See the ages of the past at Butrint.
- Butrint is a now ruined city that existed during the times of the Ancient Greeks and Romans, and the site is part of a protected area of approximately 86 square kilometres (33.2 square miles).
- ‘Butrint’ is also known as ‘Buthrotum’, ‘Bouthrōtón’ and ‘Buthrōtum’, the latter two being Greek and Latin respectively.
- Butrint is located on the southern tip of Albania, in Europe, in the area of Ksamil, on a hill, and the site is almost completely surrounded by water.
- The UNESCO World Heritage Convention declared Butrint a World Heritage Site in 1992, and a National Park of the same name was formed in the year 2000 to further protect the site.
- Butrint is said to have been settled by Greeks as early as the 900s BC, until it had a significant Roman influence by the mid 2nd century BC, and it was later influenced by Christians and Roman Catholics.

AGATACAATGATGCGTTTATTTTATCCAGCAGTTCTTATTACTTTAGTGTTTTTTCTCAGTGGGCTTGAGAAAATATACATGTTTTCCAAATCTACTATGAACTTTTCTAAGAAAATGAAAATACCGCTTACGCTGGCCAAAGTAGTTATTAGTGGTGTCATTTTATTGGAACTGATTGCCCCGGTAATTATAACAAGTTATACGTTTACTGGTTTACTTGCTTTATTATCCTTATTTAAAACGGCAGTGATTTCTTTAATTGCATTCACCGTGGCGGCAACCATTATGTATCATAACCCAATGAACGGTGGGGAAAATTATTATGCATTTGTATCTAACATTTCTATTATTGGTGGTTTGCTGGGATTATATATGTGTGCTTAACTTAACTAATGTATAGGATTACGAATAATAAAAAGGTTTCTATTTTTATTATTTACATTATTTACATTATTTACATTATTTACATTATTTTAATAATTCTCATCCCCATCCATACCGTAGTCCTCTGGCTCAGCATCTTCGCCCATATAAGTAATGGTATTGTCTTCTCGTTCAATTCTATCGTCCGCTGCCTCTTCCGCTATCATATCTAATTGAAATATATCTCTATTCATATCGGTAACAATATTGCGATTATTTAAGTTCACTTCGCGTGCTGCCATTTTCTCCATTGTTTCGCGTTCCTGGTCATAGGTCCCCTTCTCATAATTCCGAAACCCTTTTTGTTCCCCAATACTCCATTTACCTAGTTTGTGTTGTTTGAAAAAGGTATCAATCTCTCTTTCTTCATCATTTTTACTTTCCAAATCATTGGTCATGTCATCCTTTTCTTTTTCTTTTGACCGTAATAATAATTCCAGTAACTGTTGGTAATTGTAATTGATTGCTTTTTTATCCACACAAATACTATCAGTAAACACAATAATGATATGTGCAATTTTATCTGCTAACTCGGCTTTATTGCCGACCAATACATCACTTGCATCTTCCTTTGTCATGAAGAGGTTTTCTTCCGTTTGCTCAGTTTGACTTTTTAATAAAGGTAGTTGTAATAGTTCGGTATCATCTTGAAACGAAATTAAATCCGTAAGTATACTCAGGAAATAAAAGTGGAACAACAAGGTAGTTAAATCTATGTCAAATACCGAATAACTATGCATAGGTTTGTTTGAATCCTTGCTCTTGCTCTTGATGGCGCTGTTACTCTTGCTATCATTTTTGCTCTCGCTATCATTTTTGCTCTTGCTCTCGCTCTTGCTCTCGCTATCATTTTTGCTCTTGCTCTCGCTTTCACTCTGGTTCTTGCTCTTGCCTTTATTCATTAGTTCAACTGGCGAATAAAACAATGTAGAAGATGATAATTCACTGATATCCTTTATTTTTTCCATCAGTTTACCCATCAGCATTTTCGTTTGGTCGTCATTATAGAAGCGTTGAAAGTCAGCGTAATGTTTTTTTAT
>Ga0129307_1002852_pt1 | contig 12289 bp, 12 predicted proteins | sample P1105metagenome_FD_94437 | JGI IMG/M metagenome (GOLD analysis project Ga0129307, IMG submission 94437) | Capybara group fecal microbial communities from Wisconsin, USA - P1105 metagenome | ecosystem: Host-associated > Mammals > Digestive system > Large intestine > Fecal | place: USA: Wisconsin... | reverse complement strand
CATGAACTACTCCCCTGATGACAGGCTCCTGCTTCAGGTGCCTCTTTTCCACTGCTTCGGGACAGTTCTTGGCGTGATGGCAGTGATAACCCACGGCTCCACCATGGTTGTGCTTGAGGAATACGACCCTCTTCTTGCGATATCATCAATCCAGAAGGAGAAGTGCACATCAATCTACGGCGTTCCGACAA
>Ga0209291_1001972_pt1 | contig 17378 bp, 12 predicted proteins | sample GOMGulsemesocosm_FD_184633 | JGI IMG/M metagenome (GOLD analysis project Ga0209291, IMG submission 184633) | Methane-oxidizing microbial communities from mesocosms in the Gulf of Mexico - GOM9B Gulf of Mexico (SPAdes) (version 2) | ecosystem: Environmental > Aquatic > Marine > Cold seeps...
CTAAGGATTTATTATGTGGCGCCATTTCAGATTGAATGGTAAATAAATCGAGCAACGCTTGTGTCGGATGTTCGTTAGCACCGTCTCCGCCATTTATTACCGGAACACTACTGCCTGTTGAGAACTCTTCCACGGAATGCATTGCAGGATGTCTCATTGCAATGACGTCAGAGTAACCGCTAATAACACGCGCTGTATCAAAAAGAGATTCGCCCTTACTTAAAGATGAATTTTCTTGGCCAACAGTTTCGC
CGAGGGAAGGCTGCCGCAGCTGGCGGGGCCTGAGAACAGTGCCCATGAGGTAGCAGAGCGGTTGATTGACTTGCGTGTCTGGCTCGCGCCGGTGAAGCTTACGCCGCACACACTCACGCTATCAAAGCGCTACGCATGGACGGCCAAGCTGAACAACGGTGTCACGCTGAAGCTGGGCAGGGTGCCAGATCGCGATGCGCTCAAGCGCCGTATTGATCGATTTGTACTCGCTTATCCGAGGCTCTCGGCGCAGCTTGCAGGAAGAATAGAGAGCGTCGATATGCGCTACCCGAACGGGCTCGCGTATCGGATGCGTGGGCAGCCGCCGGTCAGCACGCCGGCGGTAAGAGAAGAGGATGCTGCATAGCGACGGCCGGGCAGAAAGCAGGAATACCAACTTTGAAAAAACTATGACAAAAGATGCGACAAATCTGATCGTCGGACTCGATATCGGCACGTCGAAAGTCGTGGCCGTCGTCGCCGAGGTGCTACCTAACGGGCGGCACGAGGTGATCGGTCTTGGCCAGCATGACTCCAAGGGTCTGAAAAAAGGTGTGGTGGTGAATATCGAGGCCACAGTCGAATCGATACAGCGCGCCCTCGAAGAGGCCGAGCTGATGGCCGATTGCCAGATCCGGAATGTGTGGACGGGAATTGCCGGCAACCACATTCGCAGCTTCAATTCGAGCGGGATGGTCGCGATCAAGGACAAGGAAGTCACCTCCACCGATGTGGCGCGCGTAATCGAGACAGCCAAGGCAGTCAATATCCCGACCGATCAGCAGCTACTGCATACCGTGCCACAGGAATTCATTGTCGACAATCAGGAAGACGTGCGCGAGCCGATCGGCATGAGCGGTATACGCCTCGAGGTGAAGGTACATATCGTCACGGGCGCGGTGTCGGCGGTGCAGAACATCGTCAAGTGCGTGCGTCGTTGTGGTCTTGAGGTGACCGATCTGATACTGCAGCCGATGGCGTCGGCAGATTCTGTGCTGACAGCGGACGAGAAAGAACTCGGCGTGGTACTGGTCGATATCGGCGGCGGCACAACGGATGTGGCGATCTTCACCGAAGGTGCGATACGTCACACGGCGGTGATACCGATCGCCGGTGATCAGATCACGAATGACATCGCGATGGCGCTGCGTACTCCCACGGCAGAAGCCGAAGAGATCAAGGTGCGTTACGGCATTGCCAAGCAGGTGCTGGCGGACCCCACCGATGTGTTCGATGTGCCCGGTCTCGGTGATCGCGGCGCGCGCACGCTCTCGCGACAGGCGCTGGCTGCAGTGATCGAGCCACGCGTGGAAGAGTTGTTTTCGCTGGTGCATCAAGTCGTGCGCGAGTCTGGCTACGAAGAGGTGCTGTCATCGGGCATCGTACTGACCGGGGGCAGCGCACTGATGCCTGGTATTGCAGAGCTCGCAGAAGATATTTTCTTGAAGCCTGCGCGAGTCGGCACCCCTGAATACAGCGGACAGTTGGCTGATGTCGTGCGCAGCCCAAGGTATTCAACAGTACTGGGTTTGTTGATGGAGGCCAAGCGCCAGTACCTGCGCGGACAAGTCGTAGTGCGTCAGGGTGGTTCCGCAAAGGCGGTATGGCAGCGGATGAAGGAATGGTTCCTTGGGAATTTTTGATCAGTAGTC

Part of Butrint
Image courtesy of Matias Hallberg/Flickr
- Butrint was the site of many clashes, especially during the Middle and Modern Ages, including those with Normans and Venetians.
- Butrint is said to have been hit by a damaging earthquake and flood, during the 200s AD and the medieval period respectively; while the latter disaster caused the occupants to cease living in the city, and never return.
- Archaeologists have performed modern excavations on Butrint since 1928, that were initially undertaken by Italians, and were intended by the Italian government to increase their influence in the area.
- Butrint has previously been damaged by theft and vandalism, and since protection of the site has been more prominent, further damage has diminished.
- Butrint has many monuments and other significant sights to see, and is visited by busloads of tourists quite regularly; while the first road to the archaeological site was built in 1959.